Binding of motion and colour is early and automatic


  • Erik Blaser,

    1. University of Massachusetts Boston, Department of Psychology, 100 Morrissey Blvd., Boston, Massachusetts 02125 USA
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  • Thomas Papathomas,

    1. Rutgers University, Laboratory of Vision Research and Department of Biomedical Engineering, 152 Frelinghuysen Road, Piscataway, New Jersey 08854 USA
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  • Zoltán Vidnyánszky

    1. Neurobiology Research Group, Hungarian Academy of Sciences, Semmelweis University, 1094 Budapest, Hungary
    2. Faculty of Information Technology, Péter Pázmány Catholic University, Budapest, H-1083, Hungary
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Drs Erik Blaser & Zoltán Vidnyánszky, as above.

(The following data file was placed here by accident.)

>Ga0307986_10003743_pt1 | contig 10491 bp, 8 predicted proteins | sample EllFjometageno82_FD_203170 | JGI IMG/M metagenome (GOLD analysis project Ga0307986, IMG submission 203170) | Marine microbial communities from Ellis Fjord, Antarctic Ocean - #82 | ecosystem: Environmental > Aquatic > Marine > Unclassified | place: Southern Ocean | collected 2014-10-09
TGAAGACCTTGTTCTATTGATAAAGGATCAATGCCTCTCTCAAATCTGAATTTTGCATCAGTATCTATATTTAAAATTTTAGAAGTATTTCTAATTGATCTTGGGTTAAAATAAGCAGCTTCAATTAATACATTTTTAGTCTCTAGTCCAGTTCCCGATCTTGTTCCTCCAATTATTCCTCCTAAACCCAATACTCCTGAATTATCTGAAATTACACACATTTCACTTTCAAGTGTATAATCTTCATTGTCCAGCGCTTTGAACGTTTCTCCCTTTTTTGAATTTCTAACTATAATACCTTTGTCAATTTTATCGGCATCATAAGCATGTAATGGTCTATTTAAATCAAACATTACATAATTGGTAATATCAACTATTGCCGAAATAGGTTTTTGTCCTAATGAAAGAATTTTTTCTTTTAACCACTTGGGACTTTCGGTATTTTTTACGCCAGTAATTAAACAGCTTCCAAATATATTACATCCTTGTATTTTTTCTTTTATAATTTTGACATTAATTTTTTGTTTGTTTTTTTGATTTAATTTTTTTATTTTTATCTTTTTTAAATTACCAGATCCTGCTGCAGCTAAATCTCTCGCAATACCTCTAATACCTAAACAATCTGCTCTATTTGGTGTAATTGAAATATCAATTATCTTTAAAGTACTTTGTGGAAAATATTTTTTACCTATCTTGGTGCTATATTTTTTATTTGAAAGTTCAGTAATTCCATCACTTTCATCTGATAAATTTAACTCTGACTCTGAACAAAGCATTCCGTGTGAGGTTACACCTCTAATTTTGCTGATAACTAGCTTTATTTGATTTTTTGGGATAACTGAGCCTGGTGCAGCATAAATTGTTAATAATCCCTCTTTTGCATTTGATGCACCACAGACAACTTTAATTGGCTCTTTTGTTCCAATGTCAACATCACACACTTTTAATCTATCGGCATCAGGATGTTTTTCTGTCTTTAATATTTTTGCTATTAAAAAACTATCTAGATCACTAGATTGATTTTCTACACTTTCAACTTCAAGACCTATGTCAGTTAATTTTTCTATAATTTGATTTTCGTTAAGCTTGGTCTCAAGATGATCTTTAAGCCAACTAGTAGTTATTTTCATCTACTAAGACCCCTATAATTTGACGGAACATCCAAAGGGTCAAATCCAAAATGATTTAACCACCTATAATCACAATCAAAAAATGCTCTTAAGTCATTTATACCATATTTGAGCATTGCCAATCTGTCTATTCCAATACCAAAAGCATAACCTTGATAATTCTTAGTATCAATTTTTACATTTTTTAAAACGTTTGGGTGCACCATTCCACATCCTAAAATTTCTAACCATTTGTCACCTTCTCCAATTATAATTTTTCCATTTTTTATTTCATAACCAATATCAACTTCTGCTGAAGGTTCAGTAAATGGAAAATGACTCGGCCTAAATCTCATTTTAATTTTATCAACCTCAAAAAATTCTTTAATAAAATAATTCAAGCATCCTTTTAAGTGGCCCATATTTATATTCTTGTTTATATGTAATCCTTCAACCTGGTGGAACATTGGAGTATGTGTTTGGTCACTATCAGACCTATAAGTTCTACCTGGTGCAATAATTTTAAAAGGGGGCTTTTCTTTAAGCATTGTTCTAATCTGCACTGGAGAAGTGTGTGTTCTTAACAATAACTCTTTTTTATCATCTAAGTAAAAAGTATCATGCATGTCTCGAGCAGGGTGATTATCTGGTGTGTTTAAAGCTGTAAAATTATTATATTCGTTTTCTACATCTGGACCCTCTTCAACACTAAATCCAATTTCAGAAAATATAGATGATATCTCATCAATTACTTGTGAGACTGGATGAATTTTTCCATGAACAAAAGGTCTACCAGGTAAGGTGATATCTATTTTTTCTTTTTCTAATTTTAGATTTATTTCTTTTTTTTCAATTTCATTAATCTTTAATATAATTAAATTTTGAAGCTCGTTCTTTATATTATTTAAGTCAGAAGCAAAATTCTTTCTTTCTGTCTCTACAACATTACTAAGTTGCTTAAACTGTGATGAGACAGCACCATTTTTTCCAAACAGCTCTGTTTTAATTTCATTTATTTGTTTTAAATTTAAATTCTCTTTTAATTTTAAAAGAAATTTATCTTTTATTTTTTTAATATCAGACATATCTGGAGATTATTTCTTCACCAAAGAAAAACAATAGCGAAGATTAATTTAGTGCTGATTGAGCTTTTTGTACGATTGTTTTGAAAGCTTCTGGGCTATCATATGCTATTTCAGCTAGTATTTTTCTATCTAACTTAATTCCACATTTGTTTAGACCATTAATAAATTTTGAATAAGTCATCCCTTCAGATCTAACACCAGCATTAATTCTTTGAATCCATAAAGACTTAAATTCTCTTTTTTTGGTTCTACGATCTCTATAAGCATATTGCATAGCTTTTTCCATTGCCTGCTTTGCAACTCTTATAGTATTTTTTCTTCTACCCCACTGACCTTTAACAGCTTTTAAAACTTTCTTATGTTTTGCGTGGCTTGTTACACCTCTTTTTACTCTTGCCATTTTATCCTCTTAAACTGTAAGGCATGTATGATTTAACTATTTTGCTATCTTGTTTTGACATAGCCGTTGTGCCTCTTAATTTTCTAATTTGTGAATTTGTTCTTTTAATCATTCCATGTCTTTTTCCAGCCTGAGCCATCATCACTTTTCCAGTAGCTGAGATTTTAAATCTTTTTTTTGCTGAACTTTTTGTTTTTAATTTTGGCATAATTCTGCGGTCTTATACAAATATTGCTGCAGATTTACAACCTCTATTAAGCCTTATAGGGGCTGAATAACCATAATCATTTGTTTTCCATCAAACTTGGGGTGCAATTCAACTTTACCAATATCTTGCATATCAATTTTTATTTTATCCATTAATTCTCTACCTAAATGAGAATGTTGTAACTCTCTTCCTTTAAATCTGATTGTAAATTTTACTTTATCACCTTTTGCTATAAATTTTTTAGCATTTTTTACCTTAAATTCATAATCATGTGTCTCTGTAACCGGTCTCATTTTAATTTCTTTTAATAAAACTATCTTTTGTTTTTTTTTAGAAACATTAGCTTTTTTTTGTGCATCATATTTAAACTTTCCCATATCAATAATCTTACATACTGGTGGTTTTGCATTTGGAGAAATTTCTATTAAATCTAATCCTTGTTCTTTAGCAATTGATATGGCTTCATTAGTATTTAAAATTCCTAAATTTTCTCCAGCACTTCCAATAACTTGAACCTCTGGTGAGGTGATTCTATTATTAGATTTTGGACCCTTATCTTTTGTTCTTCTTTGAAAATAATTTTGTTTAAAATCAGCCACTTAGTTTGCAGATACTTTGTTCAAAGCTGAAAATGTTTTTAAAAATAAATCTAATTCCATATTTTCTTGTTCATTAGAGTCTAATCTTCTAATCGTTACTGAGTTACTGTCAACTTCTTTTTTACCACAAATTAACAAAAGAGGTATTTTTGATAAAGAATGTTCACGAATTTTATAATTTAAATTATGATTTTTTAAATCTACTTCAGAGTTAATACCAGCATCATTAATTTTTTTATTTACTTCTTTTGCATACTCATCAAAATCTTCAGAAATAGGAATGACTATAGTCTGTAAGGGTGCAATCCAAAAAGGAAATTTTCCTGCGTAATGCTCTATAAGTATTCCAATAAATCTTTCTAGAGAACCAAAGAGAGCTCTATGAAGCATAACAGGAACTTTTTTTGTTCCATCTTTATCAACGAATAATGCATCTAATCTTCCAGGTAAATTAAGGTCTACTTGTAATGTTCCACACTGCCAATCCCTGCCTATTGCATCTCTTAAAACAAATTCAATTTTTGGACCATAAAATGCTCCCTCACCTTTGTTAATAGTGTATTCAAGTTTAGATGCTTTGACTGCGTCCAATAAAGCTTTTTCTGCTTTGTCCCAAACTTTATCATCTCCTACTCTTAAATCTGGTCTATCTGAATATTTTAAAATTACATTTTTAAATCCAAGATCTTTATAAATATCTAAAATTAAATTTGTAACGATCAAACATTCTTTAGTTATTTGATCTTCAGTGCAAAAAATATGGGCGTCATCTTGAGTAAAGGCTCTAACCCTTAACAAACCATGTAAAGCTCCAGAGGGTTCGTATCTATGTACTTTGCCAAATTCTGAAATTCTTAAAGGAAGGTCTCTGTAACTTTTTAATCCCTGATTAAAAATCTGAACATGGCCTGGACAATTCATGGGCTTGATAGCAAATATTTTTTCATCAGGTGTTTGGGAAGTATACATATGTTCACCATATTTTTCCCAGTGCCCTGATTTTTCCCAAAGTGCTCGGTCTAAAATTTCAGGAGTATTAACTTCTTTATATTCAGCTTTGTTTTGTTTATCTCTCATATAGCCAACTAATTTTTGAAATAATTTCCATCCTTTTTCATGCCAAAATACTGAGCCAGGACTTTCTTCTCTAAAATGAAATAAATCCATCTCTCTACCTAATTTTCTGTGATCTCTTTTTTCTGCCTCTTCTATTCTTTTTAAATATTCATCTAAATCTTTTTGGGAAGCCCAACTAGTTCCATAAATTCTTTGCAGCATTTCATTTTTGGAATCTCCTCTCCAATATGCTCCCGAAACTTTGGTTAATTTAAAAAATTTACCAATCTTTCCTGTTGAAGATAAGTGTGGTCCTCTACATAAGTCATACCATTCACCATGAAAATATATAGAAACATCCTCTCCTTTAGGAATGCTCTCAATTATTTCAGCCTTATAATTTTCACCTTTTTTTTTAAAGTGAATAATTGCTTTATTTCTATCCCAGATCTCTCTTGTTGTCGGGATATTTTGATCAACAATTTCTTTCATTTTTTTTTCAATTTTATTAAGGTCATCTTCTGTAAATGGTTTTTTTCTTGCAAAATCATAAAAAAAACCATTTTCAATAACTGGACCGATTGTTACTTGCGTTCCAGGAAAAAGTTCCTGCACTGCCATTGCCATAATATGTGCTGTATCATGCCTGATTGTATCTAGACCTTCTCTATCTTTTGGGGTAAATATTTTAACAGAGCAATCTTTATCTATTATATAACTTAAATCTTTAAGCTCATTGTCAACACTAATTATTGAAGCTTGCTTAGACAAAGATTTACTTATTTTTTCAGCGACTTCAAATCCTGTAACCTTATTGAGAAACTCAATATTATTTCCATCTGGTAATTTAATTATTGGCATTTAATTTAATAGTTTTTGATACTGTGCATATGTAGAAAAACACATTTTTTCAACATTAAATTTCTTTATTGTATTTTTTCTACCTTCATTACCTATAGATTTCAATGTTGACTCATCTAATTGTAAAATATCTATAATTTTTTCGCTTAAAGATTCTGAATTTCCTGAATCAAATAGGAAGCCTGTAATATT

At what stages of the human visual hierarchy different features are bound together, and whether this binding requires attention, is still highly debated. We used a colour-contingent motion after-effect (CCMAE) to study the binding of colour and motion signals. The logic of our approach was as follows: if CCMAEs can be evoked by targeted adaptation of early motion processing stages, without allowing for feedback from higher motion integration stages, then this would support our hypothesis that colour and motion are bound automatically on the basis of spatiotemporally local information. Our results show for the first time that CCMAE's can be evoked by adaptation to a locally paired opposite-motion dot display, a stimulus that, importantly, is known to trigger direction-specific responses in the primary visual cortex yet results in strong inhibition of the directional responses in area MT of macaques as well as in area MT+ in humans and, indeed, is perceived only as motionless flicker. The magnitude of the CCMAE in the locally paired condition was not significantly different from control conditions where the different directions were spatiotemporally separated (i.e. not locally paired) and therefore perceived as two moving fields. These findings provide evidence that adaptation at an early, local motion stage, and only adaptation at this stage, underlies this CCMAE, which in turn implies that spatiotemporally coincident colour and motion signals are bound automatically, most probably as early as cortical area V1, even when the association between colour and motion is perceptually inaccessible.